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Van Tramp - Van Tramp

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1 Review

Artist: Van Tramp / Audio CD released 2007-10-01 at Tunepony

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      27.09.2008 09:34
      Very helpful



      The debut album suggests than Van Tramp should be big, but probably won't be.

      I first became aware of Van Tramp when they were confirmed as one of the support acts for the Sugababes recent tour. When I discovered they would be playing the show I had tickets for, I had a look on MySpace to see what I would be letting myself in for. I expected to find some new boy band that I wouldn't really enjoy, but instead discovered that they played the kind of soft rock music I tend to enjoy. Whilst I knew I'd like them, I didn't think they'd go down quite so well with the usual Sugababes fans.

      As it turned out, due to promotional work only two of the band could make it and they played an acoustic show, which went down very well. Possibly helped by the singer, Tim, having the kind of cheeky grin that has probably got him into (and back out of!) all sorts of trouble. Whilst their acoustic work was pretty impressive, I preferred the rockier sound I'd heard on My Space and the chance to get their debut album and get it signed for £5 was too good to pass up. After all, I expected to enjoy it and I was right, although repeated listens have dulled my initial enthusiasm a little.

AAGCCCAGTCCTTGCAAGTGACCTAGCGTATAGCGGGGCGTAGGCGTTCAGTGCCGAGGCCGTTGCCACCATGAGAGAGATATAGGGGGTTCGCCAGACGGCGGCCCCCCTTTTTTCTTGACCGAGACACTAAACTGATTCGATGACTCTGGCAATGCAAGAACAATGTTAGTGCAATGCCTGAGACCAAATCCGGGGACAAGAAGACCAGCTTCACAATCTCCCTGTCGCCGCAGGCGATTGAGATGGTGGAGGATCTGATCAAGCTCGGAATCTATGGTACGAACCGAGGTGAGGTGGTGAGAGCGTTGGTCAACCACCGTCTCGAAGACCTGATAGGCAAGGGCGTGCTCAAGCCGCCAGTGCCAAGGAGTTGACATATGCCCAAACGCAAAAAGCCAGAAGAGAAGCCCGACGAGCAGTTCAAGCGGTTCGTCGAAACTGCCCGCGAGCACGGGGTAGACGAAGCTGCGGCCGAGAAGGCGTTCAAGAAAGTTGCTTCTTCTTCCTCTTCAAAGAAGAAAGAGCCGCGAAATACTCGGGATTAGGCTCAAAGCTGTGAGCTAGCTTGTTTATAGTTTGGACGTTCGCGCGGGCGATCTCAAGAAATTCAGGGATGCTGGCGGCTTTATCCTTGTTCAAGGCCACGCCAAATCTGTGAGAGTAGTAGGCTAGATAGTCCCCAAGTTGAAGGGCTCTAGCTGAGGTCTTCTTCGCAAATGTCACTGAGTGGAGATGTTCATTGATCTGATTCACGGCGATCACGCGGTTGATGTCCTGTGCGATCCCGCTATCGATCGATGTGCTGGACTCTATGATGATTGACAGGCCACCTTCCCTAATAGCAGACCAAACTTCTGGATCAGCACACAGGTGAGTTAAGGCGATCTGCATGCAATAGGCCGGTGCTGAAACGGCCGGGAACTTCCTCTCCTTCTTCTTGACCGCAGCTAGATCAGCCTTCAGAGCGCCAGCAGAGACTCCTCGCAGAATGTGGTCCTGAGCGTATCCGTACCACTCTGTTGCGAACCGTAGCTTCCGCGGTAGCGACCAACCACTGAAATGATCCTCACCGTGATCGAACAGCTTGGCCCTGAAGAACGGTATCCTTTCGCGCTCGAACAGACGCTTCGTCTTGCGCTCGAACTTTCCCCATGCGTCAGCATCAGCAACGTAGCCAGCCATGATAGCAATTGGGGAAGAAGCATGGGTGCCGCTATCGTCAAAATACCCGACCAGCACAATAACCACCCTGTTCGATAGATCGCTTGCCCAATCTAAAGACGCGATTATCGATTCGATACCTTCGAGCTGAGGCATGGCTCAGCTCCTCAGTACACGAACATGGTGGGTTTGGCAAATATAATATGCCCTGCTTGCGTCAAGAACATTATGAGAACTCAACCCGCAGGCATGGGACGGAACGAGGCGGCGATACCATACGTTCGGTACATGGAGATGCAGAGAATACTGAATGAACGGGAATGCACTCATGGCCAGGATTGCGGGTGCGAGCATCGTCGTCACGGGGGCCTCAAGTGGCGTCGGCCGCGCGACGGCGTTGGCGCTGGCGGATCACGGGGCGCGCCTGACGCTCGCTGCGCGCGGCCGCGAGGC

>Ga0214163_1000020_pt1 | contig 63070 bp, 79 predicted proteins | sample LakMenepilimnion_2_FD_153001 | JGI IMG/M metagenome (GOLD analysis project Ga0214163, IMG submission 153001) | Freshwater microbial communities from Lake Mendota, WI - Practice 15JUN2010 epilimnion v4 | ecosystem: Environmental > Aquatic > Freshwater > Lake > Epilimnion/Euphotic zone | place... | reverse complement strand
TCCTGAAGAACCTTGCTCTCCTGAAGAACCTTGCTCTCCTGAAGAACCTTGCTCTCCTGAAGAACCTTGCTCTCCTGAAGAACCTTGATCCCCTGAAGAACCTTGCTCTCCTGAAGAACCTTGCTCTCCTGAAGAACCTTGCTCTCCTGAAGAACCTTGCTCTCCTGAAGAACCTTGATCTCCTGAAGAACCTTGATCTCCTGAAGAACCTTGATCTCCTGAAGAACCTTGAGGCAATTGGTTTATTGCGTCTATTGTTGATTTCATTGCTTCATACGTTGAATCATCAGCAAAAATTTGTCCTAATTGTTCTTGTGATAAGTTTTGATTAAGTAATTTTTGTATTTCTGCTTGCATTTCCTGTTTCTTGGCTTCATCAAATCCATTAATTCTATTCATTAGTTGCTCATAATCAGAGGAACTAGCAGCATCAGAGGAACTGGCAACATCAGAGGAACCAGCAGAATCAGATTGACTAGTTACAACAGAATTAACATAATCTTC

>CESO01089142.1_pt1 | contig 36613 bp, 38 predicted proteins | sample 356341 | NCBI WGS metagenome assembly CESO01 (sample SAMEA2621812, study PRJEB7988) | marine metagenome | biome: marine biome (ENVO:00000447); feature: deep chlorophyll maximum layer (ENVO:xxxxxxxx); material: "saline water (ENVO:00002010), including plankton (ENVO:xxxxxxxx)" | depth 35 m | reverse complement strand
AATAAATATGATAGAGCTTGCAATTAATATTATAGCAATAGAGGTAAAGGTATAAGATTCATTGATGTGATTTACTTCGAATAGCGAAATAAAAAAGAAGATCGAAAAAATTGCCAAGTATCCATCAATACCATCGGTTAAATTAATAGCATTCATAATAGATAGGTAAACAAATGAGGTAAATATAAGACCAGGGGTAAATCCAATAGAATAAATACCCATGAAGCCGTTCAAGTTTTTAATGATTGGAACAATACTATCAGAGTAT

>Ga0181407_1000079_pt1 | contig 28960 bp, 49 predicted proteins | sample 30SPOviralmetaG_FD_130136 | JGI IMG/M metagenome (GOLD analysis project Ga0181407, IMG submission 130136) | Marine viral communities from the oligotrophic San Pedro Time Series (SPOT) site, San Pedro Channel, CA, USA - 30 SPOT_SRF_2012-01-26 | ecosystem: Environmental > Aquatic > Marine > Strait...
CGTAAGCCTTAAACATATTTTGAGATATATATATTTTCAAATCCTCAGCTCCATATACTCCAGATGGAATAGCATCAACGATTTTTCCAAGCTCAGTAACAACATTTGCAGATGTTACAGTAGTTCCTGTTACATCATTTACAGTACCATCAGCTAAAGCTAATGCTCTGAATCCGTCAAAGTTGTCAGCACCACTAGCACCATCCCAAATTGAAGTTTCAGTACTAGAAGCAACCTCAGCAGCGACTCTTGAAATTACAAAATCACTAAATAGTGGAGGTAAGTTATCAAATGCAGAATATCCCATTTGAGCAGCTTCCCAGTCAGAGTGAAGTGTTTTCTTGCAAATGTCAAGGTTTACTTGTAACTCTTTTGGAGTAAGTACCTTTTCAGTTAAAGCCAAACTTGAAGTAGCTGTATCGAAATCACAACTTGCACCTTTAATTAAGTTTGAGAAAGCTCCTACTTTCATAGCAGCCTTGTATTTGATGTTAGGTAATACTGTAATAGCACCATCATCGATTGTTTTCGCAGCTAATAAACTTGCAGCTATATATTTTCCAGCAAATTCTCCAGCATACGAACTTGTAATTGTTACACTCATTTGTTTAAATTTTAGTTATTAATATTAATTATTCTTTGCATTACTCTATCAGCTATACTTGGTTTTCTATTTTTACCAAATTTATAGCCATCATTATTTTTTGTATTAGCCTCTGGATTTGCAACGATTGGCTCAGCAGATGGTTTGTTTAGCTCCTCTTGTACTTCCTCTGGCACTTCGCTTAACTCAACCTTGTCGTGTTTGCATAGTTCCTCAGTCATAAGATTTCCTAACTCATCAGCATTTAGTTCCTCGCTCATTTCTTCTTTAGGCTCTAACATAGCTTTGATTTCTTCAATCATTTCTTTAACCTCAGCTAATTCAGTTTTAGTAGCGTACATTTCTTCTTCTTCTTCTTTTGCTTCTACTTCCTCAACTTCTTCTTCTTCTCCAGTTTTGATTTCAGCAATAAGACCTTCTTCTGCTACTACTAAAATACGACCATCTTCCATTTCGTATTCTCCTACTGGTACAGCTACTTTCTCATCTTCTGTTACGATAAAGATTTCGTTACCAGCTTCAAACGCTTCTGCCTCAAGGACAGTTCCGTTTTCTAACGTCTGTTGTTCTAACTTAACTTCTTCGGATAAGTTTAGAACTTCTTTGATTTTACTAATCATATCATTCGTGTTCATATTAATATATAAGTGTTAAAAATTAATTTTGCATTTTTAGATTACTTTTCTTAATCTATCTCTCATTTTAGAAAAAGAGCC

Opening track "Hope & Pray" is the perfect introduction to the band, highlighting Tim's soulful vocals, combined with the bluesy music, with a slight country tinge. It reminds me a little of something like the Jayhawks or Proud Mary, although the vocals make it sound like James Morrison. It's a mid tempo song, with a decent blues guitar riff and whilst it won't shake your world first time out, it is a decent enough song.

      The next track starts in pretty much the same vein, as if the band are trying to lay down a sense of their sound. "The Garden" is another mid tempo pop-rock song, but has a little less of the country influence and a little more of a laid back bluesy vibe. The combination of the music and the vocals makes it sound a little like Rod Stewart and the Faces, which perhaps isn't too much of a surprise, seeing as vocalist Tim played the Rod Stewart role in the musical "Tonight's the Night". There are a couple of decent lyrical ideas here as well, with my favourite being the colourful and evocative "Now the fire in your eyes / Has sunset on the tones"

      There's a touch of the country influence once again in the intro to the next track, "Something". It's a much slower song, with a very laid-back feel and a prominent bass guitar and organ. Whilst the organ gives the song a 60s feel to it, the vocals make me think of James Morrison a little more. Unfortunately, the slow pace makes this seem a little duller than some of the earlier tracks and it's not one of my favourites, as there isn't enough happening in the song for me.